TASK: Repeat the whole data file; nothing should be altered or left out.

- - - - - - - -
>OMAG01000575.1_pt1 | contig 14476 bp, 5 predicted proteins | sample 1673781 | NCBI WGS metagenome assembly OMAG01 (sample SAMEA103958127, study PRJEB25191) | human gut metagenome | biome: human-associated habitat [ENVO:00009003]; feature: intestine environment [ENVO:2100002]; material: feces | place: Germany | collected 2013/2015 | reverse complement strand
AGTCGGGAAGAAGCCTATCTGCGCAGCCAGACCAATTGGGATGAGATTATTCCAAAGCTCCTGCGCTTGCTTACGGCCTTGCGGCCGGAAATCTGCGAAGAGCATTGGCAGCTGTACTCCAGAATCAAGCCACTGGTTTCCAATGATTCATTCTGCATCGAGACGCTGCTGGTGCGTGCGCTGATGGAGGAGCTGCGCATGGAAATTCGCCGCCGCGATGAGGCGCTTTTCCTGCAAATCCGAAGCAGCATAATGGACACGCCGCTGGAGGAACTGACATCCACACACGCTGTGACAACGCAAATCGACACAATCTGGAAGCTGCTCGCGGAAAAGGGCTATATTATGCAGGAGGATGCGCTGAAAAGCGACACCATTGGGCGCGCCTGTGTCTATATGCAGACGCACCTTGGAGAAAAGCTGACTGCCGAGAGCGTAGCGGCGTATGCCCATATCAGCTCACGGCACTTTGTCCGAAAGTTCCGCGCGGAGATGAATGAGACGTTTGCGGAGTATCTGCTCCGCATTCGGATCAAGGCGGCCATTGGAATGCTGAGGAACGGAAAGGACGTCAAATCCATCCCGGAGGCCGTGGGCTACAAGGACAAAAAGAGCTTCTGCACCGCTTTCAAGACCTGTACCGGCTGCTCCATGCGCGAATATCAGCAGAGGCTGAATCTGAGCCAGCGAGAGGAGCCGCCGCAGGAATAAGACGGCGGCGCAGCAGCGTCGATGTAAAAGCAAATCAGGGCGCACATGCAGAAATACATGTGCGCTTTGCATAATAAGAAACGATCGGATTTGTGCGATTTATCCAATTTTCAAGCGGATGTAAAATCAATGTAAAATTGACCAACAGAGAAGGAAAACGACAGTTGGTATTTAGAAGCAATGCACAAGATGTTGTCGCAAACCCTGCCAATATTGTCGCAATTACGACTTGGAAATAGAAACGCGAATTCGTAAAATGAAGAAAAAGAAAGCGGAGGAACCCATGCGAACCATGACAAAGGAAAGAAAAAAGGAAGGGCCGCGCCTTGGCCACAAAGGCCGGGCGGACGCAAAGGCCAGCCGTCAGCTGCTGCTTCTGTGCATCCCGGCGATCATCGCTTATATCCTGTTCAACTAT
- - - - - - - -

>OMAG01000575.1_pt1 | contig 14476 bp, 5 predicted proteins | sample 1673781 | NCBI WGS metagenome assembly OMAG01 (sample SAMEA103958127, study PRJEB25191) | human gut metagenome | biome: human-associated habitat [ENVO:00009003]; feature: intestine environment [ENVO:2100002]; material: feces | place: Germany | collected 2013/2015 | reverse complement strand
AGTCGGGAAGAAGCCTATCTGCGCAGCCAGACCAATTGGGATGAGATTATTCCAAAGCTCCTGCGCTTGCTTACGGCCTTGCGGCCGGAAATCTGCGAAGAGCATTGGCAGCTGTACTCCAGAATCAAGCCACTGGTTTCCAATGATTCATTCTGCATCGAGACGCTGCTGGTGCGTGCGCTGATGGAGGAGCTGCGCATGGAAATTCGCCGCCGCGATGAGGCGCTTTTCCTGCAAATCCGAAGCAGCATAATGGACACGCCGCTGGAGGAACTGACATCCACACACGCTGTGACAACGCAAATCGACACAATCTGGAAGCTGCTCGCGGAAAAGGGCTATATTATGCAGGAGGATGCGCTGAAAAGCGACACCATTGGGCGCGCCTGTGTCTATATGCAGACGCACCTTGGAGAAAAGCTGACTGCCGAGAGCGTAGCGGCGTATGCCCATATCAGCTCACGGCACTTTGTCCGAAAGTTCCGCGCGGAGATGAATGAGACGTTTGCGGAGTATCTGCTCCGCATTCGGATCAAGGCGGCCATTGGAATGCTGAGGAACGGAAAGGACGTCAAATCCATCCCGGAGGCCGTGGGCTACAAGGACAAAAAGAGCTTCTGCACCGCTTTCAAGACCTGTACCGGCTGCTCCATGCGCGAATATCAGCAGAGGCTGAATCTGAGCCAGCGAGAGGAGCCGCCGCAGGAATAAGACGGCGGCGCAGCAGCGTCGATGTAAAAGCAAATCAGGGCGCACATGCAGAAATACATGTGCGCTTTGCATAATAAGAAACGATCGGATTTGTGCGATTTATCCAATTTTCAAGCGGATGTAAAATCAATGTAAAATTGACCAACAGAGAAGGAAAACGACAGTTGGTATTTAGAAGCAATGCACAAGATGTTGTCGCAAACCCTGCCAATATTGTCGCAATTACGACTTGGAAATAGAAACGCGAATTCGTAAAATGAAGAAAAAGAAAGCGGAGGAACCCATGCGAACCATGACAAAGGAAAGAAAAAAGGAAGGGCCGCGCCTTGGCCACAAAGGCCGGGCGGACGCAAAGGCCAGCCGTCAGCTGCTGCTTCTGTGCATCCCGGCGATCATCGCTTATATCCTGTTCAACTAT